Previously, we saw the collection framework hierarchy and how Collection is the root of it. There exists another interface that didn’t quite fit into that hierarchy but is an extremely important part of the collection framework, the Map.

Map defines a generic interface for an object that holds key-value pairs as elements. The key is used to retrieve (like the index in an array or List) some value. A key must be unique and map to exactly one value. A Map can be thought of as a Java interface for a Hash Table data structure. We are given many implementations of a Map but we’ll focus on the HashMap, LinkedHashMap, and TreeMap implementations.

The HashMap defines no specific ordering for the keys and is the most optimized implementation for retrieving values.

The LinkedHashMap keeps the keys in insertion order and is slightly less optimal than the HashMap.

The TreeMap keeps keys in their natural order (or some custom order defined using a Comparator). This implementation has a significant performance decrease compared to HashMap and LinkedHashMap but is great when needing to keep keys sorted.

A Map has the following methods for accessing its elements:

put(): Sets the value that key maps to. Note that this method replaces the value key mapped to if the key was already present in the Map.

get(): Gets, but does not remove, the value the provided key argument points to if it exists. This method returns null if the key is not in the Map. Let’s see how we can use them:

Map<String, String> myMap = new HashMap<>(); myMap.put("Hello", "World") // { "Hello" -> "World" } myMap.put("Name", "John") // { "Hello" -> "World" }, { "Name" -> "John" } String result = myMap.get("Hello") // returns "World" String noResult = myMap.get("Jack") // return `null`

In the example above we:

  • Created a Map reference that maps a String key to a String value using the HashMap implementation. Note that a Map needs a type argument for the key and value.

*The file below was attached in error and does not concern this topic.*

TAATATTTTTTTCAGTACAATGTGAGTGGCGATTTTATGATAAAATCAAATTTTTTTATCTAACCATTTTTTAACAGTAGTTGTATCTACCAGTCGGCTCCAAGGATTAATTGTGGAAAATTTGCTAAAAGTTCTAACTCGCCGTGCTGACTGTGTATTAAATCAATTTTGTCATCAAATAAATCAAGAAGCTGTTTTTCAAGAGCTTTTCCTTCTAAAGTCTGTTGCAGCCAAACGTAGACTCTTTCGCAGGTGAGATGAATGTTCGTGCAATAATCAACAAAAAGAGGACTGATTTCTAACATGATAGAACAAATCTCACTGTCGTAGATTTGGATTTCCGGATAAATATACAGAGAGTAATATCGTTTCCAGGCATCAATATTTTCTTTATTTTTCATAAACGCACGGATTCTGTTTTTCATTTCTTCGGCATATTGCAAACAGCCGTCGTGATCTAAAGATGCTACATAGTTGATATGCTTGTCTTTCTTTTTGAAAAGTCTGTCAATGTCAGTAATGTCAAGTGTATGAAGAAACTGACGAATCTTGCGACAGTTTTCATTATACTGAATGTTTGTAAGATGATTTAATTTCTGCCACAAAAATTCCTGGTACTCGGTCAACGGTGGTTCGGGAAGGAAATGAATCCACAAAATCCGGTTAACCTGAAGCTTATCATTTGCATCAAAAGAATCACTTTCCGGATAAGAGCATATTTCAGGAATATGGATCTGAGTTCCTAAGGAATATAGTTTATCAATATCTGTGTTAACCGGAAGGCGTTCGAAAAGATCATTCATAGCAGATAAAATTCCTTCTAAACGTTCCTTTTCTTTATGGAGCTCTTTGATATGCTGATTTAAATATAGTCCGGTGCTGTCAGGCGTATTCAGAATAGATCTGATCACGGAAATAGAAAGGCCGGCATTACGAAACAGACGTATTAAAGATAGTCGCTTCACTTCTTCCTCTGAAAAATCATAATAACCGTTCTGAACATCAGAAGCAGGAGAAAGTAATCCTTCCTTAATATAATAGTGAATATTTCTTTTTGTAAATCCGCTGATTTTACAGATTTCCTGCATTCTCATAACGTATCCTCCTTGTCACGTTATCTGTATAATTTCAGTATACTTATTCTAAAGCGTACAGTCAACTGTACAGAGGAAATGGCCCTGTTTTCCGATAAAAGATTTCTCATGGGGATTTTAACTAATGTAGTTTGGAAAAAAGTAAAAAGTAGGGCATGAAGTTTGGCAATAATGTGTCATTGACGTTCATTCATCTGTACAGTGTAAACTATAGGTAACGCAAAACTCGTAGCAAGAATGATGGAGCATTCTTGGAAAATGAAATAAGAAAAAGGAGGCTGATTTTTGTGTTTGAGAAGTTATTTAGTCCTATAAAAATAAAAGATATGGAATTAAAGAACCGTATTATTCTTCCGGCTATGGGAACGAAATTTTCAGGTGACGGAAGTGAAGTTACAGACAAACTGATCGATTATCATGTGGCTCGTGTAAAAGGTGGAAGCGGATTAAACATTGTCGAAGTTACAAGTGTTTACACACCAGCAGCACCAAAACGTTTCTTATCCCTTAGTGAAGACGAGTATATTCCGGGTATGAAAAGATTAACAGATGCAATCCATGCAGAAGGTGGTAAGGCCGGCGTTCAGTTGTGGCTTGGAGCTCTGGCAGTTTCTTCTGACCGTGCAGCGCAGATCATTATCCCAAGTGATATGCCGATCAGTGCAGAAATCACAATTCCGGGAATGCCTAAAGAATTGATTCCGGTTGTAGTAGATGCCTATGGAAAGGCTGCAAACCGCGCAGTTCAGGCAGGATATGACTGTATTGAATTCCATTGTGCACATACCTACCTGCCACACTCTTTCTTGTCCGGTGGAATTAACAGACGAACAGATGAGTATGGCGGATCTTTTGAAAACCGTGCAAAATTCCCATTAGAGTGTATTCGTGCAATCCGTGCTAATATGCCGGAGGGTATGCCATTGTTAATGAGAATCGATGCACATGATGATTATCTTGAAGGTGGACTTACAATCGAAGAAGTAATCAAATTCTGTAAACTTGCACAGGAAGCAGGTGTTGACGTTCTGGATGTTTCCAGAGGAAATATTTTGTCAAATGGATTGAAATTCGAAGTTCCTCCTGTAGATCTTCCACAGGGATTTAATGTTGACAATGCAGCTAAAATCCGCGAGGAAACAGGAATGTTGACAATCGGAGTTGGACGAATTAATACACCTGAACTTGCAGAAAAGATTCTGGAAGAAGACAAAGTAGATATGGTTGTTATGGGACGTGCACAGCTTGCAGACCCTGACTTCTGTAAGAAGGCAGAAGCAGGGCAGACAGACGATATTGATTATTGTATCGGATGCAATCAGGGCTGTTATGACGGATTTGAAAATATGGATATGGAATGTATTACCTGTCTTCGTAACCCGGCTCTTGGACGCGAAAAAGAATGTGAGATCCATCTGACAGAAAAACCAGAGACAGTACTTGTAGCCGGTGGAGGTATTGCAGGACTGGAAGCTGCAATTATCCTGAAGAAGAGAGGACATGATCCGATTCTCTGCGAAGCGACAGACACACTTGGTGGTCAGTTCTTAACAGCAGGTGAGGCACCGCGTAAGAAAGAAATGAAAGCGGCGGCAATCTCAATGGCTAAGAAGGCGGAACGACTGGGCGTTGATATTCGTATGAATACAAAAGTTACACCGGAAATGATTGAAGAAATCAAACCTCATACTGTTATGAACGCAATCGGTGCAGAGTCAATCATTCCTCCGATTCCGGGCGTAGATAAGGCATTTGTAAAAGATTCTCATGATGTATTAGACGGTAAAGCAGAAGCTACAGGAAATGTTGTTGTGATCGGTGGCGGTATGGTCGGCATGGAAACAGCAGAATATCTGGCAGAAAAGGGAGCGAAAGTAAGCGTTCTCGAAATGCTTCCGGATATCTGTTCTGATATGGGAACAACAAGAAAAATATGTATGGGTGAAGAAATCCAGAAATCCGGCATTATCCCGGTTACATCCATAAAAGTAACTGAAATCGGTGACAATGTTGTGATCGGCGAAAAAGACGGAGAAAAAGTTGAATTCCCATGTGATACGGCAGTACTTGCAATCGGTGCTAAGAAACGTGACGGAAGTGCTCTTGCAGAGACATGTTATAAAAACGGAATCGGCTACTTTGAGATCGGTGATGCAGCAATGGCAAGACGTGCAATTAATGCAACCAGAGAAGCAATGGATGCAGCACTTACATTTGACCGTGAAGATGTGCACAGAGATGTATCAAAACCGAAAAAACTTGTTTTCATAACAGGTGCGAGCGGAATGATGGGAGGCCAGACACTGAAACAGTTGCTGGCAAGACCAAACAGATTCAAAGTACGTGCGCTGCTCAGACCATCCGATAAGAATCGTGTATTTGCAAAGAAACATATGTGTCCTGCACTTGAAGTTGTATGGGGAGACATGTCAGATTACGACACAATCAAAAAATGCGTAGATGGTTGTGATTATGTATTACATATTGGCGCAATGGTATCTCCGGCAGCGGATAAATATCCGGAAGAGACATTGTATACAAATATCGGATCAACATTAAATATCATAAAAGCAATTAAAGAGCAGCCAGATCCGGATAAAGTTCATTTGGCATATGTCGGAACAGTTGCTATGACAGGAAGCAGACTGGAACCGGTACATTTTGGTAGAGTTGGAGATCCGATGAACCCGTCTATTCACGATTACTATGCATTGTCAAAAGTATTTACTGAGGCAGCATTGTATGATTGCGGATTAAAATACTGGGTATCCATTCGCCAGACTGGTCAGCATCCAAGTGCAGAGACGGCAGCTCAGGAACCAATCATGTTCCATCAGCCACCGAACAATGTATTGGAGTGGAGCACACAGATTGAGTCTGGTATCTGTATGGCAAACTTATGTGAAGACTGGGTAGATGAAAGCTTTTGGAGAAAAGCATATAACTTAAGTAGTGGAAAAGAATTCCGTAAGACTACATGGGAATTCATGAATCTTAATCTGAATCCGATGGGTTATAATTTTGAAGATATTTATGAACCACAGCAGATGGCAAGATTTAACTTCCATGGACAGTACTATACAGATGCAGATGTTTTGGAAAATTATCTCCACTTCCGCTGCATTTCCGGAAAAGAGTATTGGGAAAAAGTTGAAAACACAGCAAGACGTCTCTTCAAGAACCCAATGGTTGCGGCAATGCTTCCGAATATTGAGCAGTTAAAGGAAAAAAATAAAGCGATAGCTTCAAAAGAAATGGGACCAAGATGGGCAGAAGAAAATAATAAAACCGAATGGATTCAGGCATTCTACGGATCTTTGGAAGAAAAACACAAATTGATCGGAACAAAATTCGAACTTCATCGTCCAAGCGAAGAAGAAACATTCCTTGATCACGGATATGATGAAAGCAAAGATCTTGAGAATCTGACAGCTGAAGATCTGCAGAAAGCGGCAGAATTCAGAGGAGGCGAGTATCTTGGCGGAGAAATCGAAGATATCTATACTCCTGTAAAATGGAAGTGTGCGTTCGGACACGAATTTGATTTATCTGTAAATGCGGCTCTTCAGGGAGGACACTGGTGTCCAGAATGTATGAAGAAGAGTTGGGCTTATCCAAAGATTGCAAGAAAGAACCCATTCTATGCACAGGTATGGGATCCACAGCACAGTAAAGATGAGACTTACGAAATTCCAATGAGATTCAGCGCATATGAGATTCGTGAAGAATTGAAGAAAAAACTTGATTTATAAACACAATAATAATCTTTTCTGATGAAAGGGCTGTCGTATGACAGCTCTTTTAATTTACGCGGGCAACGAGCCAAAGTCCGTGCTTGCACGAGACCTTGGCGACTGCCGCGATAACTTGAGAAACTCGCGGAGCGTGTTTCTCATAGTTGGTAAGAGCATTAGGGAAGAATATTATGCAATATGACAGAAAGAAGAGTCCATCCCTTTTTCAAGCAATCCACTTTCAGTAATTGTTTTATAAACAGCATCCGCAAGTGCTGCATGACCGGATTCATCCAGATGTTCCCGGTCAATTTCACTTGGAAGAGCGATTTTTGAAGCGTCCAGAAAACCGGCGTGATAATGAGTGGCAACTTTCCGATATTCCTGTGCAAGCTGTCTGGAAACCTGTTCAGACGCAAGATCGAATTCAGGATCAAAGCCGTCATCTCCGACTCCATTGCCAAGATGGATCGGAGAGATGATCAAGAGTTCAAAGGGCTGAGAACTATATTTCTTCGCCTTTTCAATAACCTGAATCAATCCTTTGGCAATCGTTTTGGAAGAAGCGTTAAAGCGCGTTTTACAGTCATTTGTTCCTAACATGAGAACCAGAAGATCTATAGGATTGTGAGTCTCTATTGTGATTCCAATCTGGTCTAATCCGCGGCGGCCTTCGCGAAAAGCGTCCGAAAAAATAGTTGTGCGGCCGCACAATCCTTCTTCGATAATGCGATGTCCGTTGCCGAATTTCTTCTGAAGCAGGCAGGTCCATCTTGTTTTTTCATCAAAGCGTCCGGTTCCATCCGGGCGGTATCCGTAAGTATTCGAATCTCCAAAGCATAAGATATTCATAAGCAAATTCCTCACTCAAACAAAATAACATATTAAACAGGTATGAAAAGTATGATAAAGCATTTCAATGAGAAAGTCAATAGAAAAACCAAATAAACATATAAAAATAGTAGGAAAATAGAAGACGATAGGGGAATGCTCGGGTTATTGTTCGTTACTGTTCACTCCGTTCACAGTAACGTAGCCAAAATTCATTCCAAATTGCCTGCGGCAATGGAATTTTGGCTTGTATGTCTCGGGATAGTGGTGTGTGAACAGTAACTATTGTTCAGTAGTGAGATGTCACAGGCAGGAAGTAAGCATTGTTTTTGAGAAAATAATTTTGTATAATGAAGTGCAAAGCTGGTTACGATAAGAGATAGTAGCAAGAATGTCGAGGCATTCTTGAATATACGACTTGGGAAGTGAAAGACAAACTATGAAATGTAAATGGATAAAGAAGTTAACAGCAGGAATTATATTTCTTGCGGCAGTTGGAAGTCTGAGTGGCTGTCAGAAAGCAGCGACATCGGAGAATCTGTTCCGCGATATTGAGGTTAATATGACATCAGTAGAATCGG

• Added key-value pairs to myMap using put() where the first argument is the key and the second is the value the key maps to.
  • Retrieved the value the key “Hello” maps to using get(). The String “World” is returned since the key “Hello” exists. get() returns null because the key “Jack” does not exist.

We can iterate over a Map with an enhanced for-loop like:

// Given a map, `myMap`, with the following key-value pairs { "Hello" -> "World" }, { "Name" -> "John"} for (Map.Entry<String, String> pair: myMap.entrySet()){ System.out.println("key: "+pair.getKey()+", value: "+pair.getValue()); } // OUTPUT TERMINAL: // key: Name, value: John // key: Hello, value: World

In the example above we:

  • Called entrySet() that returns a Set of type Map.Entry which represents a key-value pair.
  • We define our iterating variable of type Map.Entry<String, String> to specify what type of key-value pair we are iterating over.
  • Called getKey() of Map.Entry to get the key of the pair.
  • Called getValue() of Map.Entry to get the value of the pair.

Let’s practice working with Map.



In Main.java we’ve defined a method named countNumbers() that should take an Integer List named list as a parameter and returns a Map of the Integer as a key and the number of times it appears in the list as its value.

Let’s complete the body of countNumbers by first defining a Map reference where the keys and values will be Integers and name it intCount. Use a Map implementation that will keep keys stored in sorted order.

Note: It’s okay to see an error in the console about a missing return statement.


Let’s iterate through list and keep count of the Integers we come across.

In countNumbers() define an enhanced for-loop that iterates over list using an Integer named i. Complete the following tasks:

  • In the body of the for-loop define an Integer reference named currentCount and set it to the value returned from getting i from intCount.
  • Create and if block that checks if currentCount is not null.
  • In the body of the if block create an int type named newCount and set it equal to currentCount incremented by 1.
  • In the body of the if block update the key i in intCount with newCount.
  • Create an else block that will add the key i to intCount with an initial value of 1.

Note: It’s okay to see an error in the console about a missing return statement.


Let’s return are completed count of Integers.

In countNumbers() return intCount and run the program. You should see the integers and the number of times they’ve appeared in myInts.

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